Why Is the Postal Inspection Service Investigating the Flint Water Crisis?
I hope to have a further update about the ongoing effort to bury the Flint water crisis before the Oversight and Government Reform hearing on Wednesday morning.
But in the meantime I wanted to point to this passage, helpfully dropped out of the US Attorney’s investigation in Detroit:
The Federal Bureau of Investigation said on Tuesday it was joining a criminal investigation of lead-contaminated drinking water in Flint, Michigan, exploring whether laws were broken in a crisis that has captured international attention.
Federal prosecutors in Michigan were working with an investigative team that included the FBI, the U.S. Postal Inspection Service, the U.S. Environmental Protection Agency’s Office of Inspector General and the EPA’s Criminal Investigation Division, a spokeswoman for the U.S. Attorney’s Office in Detroit said.
An FBI spokeswoman said the agency was determining whether federal laws were broken, but declined further comment.
I’m actually not at all surprised FBI is involved in this investigation. That sort of comes with the territory of a US Attorney investigation, it seems.
But the US Postal Inspection Service? Here’s the kind of crime they investigate:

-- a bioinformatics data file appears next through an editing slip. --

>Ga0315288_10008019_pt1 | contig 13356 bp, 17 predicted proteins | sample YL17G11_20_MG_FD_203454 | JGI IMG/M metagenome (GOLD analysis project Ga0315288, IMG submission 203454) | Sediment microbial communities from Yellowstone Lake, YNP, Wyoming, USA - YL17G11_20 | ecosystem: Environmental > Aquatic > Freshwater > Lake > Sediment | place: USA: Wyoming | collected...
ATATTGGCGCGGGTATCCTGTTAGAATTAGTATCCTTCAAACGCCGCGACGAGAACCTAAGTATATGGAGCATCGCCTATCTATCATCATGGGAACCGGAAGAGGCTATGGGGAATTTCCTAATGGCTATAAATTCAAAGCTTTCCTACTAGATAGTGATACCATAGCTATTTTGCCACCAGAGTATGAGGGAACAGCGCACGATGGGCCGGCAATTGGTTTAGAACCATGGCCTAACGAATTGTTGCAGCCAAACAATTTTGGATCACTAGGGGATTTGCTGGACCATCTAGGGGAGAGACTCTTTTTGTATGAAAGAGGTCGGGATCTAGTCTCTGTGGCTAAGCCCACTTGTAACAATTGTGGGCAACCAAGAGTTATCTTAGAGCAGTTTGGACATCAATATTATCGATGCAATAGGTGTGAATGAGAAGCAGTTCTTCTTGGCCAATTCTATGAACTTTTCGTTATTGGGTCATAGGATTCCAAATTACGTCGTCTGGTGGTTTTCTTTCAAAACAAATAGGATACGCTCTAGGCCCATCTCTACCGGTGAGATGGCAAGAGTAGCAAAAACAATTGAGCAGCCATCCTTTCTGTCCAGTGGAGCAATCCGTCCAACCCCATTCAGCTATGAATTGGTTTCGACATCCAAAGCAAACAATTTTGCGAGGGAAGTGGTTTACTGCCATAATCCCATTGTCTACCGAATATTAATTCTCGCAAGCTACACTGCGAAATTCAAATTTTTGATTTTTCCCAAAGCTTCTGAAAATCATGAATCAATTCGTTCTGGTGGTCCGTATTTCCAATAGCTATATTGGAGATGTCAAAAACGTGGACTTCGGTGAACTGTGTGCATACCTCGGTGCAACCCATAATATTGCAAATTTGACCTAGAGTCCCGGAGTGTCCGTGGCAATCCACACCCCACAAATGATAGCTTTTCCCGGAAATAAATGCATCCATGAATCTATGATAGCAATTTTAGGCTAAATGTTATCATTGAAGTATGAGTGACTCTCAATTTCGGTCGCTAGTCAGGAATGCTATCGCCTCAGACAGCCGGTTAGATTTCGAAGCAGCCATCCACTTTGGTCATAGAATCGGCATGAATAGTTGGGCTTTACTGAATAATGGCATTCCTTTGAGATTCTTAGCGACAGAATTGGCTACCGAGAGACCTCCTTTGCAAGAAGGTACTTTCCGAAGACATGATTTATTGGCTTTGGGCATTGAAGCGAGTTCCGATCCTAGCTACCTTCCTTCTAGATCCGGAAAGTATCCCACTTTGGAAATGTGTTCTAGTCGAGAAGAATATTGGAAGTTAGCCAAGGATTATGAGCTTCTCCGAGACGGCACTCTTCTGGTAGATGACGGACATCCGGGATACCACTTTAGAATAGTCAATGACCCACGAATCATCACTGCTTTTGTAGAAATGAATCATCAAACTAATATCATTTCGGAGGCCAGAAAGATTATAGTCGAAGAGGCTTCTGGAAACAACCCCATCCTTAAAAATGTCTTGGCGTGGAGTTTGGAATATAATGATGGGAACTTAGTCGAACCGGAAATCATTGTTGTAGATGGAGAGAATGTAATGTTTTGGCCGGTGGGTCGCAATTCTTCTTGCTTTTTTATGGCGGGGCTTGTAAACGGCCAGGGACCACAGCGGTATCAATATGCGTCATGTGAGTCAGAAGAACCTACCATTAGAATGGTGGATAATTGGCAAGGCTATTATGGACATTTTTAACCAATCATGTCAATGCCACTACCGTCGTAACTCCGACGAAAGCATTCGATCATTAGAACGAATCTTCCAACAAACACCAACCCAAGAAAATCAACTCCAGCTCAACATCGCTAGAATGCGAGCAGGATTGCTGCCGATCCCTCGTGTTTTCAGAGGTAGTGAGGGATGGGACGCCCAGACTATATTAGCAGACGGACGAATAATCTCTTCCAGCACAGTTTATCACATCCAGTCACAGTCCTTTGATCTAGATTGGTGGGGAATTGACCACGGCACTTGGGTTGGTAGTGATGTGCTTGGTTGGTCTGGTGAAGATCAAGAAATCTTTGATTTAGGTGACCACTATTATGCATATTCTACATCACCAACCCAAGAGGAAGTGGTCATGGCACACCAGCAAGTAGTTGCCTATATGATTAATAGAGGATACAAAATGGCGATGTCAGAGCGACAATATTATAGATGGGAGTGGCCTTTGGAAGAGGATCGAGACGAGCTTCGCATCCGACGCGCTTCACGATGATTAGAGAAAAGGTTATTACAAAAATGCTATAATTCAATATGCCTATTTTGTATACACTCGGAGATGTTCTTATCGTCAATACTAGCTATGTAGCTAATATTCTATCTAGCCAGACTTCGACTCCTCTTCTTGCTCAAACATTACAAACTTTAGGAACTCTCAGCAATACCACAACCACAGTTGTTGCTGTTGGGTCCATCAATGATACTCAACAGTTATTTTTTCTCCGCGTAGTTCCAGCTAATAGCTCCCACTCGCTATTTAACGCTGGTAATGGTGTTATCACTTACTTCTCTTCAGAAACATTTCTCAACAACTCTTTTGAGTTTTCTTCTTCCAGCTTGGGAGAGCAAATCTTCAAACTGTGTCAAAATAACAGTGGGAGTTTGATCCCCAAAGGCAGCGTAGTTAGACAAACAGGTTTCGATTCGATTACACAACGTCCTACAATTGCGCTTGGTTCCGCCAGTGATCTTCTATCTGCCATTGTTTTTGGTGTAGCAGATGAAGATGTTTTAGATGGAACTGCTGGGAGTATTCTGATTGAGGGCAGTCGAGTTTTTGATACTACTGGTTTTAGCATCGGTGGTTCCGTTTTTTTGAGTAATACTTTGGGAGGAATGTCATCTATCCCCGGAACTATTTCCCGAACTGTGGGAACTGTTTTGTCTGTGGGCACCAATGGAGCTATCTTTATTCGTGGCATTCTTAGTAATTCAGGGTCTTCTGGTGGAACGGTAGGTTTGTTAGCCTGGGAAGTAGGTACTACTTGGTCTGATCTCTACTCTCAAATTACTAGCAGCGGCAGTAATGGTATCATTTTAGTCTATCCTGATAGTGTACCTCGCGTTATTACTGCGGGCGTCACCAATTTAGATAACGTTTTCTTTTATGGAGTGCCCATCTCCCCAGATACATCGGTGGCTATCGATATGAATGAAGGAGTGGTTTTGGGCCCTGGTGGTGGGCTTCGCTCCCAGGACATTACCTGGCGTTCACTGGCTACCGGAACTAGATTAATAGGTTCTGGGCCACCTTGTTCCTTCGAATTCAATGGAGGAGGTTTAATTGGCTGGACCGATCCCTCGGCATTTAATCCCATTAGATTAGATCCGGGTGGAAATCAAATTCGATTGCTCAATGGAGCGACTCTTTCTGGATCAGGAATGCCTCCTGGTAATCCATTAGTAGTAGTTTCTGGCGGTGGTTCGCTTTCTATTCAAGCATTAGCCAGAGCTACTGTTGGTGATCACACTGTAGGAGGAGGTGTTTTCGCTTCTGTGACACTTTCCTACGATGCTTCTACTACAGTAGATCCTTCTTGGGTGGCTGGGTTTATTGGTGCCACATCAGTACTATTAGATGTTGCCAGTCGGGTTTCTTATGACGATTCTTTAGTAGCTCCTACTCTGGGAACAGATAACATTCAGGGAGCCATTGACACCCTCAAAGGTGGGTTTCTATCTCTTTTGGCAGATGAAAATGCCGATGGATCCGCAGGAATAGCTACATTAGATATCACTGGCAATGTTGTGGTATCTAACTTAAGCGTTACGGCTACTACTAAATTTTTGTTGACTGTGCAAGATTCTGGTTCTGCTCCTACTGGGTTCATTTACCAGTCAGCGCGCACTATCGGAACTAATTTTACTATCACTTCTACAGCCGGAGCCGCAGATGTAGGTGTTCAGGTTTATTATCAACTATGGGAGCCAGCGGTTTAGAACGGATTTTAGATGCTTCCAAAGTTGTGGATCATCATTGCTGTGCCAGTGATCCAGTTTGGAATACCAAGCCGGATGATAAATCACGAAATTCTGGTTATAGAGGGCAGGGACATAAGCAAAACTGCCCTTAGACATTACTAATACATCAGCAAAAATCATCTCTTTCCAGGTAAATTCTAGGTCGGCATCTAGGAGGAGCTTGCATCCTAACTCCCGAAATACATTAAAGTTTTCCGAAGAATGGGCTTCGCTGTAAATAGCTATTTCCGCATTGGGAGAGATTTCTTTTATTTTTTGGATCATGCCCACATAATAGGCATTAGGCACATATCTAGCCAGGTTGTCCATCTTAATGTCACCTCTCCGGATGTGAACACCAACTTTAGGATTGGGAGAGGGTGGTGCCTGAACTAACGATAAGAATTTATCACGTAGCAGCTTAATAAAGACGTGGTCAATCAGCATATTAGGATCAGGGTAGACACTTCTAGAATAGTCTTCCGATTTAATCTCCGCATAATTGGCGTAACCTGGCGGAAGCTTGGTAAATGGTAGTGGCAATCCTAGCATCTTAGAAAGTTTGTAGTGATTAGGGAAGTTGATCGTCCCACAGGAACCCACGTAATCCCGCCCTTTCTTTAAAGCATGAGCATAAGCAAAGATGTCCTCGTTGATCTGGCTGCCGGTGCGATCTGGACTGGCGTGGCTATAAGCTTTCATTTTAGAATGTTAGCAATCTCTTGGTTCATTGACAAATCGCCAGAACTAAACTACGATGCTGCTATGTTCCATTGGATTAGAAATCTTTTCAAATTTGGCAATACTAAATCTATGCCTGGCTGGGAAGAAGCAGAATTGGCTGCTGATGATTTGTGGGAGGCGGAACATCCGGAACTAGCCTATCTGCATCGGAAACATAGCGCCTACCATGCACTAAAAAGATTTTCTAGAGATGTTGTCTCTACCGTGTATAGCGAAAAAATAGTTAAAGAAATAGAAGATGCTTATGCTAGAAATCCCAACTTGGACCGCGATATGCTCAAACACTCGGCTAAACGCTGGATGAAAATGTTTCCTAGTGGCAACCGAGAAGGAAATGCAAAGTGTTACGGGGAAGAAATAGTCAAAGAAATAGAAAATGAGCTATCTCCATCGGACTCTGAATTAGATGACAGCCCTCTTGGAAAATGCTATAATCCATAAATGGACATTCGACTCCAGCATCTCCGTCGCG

Report these issues to the U.S. Postal Inspection Service online:
- Mail fraud May include scams or deceptive ads via the mail, or postage fraud.
- Mail theft Under Inquiry Type, select Problem. Under Customer Service, select Support, and Mail Theft. Under Additional Information, explain why your complaint is mail theft-related.
- Identity theft
- Unsolicited Sexually Oriented Advertising
If you believe you’re a victim of fraud related to the U.S. Mail, including mailed sweepstakes, lotteries, on-line auctions, work-at-home scams or chain letters, report your concern to the U.S. Postal Inspection Service as mail fraud.
They often get brought in as an investigative partner if the government needs to track what has been mailed, and mail fraud charges can serve as hand add-on charges in cases where someone used the mail to help commit a crime.
I can imagine a lot of things the FBI might be investigating. But I know of no facts, thus far, that involve mail-related crimes.